Disrupted Neural Synchrony Mediates the Relationship between White Matter Integrity and Cognitive Performance in Older Adults
Our main goal was to determine the influence of white matter integrity on the dynamic coupling between brain regions and the individual variability of cognitive performance in older adults. Electroencephalography was recorded while participants performed a task specifically designed to engage working memory and inhibitory processes, and the associations among functional activity, structural integrity, and cognitive performance were assessed. We found that the association between white matter microstructural integrity and cognitive functioning with aging is mediated by time-varying alpha and gamma phase-locking value. Specifically, better preservation of the inferior fronto-occipital fasciculus in older individuals drives faster task-related modulations of alpha and gamma long-range phase-locking value between the inferior frontal gyrus and occipital lobe and lower local phase-amplitude coupling in occipital lobes, which in turn drives better cognitive control performance. Our results help delineate the role of individual variability of white matter microstructure in dynamic synchrony and cognitive performance during normal aging.
Predictors of Latinx Youth Health and Emotional Well-being: Social Determinants of Health Perspective
Latinx youth disproportionately experience numerous negative social determinants of health (SDOH) that can have deleterious impacts on health outcomes. Yet, limited research is available on the role of SDOH on the well-being of Latinx adolescents. Utilizing data from the Fragile Families and Child Wellbeing Study, this study examined the association between variables representing five discrete domains of SDOH and health and emotional well-being outcomes among youth of Latinx mothers (N = 745). The study included 15-year-old youth of Latina mothers who were retained in the most recent wave of data collection (wave 6). Using Mplus8, we performed structural equation modeling to determine whether exogenous indicators of five domains of SDOH (economic stability, education, neighborhood and built environment, social and community context, and health care access) predicted adolescent health status and emotional well-being. SDOH specific to social, educational, and neighborhood factors emerged as significant predictors of health and well-being. Yet, variation existed in regard to which SDOH were most important for each outcome variable. Findings suggest that several SDOH, including economic stability, education, neighborhood and built environment, and social and community context, are particularly important for Latinx adolescent well-being. Implications for social work practice and policy are presented. Future studies should examine the longitudinal impact of SDOH and should examine Latinx youth by nativity.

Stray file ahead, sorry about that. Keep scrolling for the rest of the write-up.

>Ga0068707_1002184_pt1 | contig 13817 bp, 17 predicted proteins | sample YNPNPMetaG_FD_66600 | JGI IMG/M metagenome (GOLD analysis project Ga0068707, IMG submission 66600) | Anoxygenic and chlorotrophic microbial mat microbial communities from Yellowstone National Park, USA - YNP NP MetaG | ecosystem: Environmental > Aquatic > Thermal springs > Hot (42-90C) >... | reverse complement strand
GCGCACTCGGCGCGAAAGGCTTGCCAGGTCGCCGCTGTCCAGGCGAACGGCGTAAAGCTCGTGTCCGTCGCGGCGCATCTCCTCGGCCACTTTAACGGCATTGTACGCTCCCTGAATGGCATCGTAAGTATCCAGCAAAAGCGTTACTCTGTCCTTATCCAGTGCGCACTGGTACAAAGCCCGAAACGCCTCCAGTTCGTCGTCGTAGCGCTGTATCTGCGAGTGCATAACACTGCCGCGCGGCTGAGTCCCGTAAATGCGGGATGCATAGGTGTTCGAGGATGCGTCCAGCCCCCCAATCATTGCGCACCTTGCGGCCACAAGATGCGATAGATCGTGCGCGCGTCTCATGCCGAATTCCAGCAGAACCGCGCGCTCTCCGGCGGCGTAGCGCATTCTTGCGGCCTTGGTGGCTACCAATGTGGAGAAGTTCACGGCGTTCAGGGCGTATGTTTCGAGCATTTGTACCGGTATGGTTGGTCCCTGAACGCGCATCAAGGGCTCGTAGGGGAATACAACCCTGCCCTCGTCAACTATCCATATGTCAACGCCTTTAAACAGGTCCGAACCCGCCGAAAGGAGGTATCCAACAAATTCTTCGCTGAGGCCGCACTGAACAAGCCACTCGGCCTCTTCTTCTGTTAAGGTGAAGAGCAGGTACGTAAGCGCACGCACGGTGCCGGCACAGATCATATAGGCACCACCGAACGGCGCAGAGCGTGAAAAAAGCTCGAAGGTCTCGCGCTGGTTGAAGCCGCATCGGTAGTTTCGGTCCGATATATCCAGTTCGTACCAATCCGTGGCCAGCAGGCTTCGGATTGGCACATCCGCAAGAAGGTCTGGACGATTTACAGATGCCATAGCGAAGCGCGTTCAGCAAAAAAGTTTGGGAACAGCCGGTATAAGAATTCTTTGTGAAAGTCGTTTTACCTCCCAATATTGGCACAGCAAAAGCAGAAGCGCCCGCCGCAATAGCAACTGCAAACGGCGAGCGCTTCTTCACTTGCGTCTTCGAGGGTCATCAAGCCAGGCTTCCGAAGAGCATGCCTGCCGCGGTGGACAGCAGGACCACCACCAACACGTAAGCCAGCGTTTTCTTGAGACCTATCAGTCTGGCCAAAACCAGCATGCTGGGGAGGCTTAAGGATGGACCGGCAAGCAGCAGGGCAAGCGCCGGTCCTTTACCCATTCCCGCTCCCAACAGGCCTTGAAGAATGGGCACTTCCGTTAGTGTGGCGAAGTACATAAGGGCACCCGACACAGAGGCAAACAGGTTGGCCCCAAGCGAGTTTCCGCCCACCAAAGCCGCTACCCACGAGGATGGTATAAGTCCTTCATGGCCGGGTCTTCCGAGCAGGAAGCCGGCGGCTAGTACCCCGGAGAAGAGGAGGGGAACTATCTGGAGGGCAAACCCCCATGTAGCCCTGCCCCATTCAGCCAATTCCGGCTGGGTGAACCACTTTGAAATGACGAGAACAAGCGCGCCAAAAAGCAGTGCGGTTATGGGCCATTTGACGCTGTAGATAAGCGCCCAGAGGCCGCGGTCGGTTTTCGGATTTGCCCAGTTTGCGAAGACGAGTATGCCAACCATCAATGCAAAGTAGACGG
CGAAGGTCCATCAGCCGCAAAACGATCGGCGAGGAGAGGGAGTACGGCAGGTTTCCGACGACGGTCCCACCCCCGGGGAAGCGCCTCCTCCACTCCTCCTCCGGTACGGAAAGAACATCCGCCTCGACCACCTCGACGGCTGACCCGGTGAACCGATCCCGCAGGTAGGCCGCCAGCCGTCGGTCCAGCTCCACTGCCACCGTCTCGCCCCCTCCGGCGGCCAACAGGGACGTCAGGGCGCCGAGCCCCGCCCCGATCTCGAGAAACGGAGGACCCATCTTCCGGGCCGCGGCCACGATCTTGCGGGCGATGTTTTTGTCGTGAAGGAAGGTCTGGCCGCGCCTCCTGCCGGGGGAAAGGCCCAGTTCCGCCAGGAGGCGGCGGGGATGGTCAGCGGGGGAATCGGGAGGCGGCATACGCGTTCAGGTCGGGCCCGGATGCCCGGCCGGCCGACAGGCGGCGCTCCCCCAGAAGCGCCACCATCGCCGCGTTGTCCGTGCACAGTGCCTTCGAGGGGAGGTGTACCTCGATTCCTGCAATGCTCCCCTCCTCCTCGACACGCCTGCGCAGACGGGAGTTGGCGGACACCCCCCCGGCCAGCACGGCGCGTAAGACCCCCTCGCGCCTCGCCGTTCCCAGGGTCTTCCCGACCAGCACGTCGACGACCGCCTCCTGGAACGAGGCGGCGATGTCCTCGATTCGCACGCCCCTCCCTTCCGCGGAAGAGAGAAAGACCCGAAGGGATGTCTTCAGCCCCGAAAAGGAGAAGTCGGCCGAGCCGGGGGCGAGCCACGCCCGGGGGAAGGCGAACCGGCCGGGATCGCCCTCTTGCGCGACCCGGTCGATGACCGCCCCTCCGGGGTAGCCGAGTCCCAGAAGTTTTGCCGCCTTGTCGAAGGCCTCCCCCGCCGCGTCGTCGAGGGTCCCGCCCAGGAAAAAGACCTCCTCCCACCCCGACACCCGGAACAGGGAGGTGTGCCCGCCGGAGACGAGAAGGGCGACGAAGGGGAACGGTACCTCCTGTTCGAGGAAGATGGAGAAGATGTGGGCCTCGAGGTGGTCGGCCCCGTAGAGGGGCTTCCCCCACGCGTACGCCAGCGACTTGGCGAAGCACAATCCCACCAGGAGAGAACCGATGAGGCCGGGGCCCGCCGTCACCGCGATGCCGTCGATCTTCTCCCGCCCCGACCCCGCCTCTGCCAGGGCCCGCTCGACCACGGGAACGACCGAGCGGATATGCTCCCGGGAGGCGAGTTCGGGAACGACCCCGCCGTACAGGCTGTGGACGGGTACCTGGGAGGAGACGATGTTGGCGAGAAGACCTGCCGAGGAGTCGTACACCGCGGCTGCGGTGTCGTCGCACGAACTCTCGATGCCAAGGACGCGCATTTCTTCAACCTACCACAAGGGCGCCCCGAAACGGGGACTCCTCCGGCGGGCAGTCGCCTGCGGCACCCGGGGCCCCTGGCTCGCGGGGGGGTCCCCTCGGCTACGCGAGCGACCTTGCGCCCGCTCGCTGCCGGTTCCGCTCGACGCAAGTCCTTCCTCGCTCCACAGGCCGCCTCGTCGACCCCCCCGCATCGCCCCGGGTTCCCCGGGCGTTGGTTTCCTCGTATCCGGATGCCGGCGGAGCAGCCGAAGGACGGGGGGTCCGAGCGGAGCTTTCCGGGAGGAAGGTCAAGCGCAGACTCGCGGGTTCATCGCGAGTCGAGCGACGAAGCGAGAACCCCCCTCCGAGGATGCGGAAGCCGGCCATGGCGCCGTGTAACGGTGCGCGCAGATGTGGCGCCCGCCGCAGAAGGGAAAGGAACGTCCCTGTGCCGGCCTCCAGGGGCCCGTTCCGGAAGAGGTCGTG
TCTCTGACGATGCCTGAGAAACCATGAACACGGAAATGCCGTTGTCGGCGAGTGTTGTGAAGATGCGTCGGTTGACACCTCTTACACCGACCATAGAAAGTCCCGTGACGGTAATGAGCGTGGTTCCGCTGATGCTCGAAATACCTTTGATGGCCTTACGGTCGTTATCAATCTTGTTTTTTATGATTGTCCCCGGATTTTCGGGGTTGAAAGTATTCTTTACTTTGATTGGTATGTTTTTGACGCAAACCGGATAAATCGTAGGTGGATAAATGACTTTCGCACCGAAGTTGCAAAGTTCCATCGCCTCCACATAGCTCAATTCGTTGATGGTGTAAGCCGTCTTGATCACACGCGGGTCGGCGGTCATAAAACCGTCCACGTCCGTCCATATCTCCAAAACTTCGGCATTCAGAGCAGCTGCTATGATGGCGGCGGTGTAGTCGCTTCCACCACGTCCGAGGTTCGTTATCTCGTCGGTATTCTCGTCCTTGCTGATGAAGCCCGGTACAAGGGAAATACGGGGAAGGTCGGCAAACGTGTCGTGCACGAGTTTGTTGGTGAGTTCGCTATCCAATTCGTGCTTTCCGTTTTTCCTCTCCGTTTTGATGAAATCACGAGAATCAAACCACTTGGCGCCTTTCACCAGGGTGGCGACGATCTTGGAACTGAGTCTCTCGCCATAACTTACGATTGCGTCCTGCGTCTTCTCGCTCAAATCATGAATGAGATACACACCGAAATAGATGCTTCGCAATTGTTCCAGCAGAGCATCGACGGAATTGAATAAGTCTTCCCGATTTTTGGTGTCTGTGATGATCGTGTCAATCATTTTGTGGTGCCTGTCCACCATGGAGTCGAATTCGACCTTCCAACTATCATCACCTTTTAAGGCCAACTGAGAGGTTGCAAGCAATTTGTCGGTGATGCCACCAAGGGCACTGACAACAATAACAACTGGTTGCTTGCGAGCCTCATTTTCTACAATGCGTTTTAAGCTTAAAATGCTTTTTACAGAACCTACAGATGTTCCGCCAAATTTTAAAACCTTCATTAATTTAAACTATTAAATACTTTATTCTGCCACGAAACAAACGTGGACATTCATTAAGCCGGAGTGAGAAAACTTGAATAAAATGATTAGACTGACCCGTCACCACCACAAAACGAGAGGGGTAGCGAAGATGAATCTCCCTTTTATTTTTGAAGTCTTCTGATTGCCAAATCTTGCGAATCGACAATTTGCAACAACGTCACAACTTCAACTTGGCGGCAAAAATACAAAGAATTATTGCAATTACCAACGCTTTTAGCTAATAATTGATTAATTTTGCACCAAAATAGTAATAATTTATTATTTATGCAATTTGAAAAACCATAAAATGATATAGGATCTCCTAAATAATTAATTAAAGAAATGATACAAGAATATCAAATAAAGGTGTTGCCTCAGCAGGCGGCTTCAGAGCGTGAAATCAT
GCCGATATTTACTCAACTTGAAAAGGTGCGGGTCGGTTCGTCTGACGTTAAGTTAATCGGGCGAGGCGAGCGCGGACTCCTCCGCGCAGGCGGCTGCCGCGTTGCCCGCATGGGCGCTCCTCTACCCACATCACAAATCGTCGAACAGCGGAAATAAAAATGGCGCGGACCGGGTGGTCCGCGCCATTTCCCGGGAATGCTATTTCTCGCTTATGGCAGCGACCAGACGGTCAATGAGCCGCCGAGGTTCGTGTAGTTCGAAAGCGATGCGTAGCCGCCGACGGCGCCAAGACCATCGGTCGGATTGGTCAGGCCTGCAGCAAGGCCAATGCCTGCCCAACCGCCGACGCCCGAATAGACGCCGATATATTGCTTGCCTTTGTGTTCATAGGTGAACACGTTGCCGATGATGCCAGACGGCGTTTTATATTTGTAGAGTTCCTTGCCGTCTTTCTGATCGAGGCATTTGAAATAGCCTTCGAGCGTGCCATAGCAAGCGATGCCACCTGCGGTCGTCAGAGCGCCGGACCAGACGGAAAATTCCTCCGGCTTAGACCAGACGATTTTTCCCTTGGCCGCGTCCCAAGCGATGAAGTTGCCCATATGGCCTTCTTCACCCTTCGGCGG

Understanding Alignment in Children’s Early Learning Experiences: Policies and Practices from Across the United States
Despite a large and growing body of evidence pointing to the short-term benefits of early learning programs across the United States, there is considerable variation in children’s PreK experiences with respect to classroom structure, the interactions in which children and families engage, and the quality of instruction delivered. This introduction to a special issue of Early Childhood Research Quarterly reports on a range of studies from across the United States that were designed to explore factors influencing high-quality learning experiences during PreK and across the transition into early elementary school. The introductory article sheds light on practices being used to improve early educational quality and enhance alignment in learning which can guide future research, practice, and policy.
Sexual function in hook-up culture: The role of body image
Hook-up mobile apps are increasing in popularity and research suggests sexual function may be lower among those who hook-up compared to those who have sex in a longer-term relationship. Sexual function is an important predictor of well-being; however, we know little about the psychosocial antecedents of sexual function, such as body image, among those who use hook-up apps. The current study aims to examine two measures of positive body image and one measure of body image self-consciousness during intimate activity among a sample of adult women and men who have hooked up in the previous month using a hook-up mobile app (N = 243). Our results suggest that higher body image self-consciousness during intimate activity was related to lower sexual function composite score and several specific domains (i.e., pain, arousal, orgasm, and lubrication) among women. Higher body appreciation was related to higher sexual satisfaction among women. Higher body image self-consciousness during intimate activity was related to higher erection difficulty, but not ejaculation difficulty, among men. These findings highlight the nuanced nature of body image and sexual function and provide further evidence that interventions for women and men aiming to improve some body image constructs may improve sexual function as well.
Exploring Advocacy Practices for Interpersonal Violence Survivors on College Campuses: Approaches and Key Factors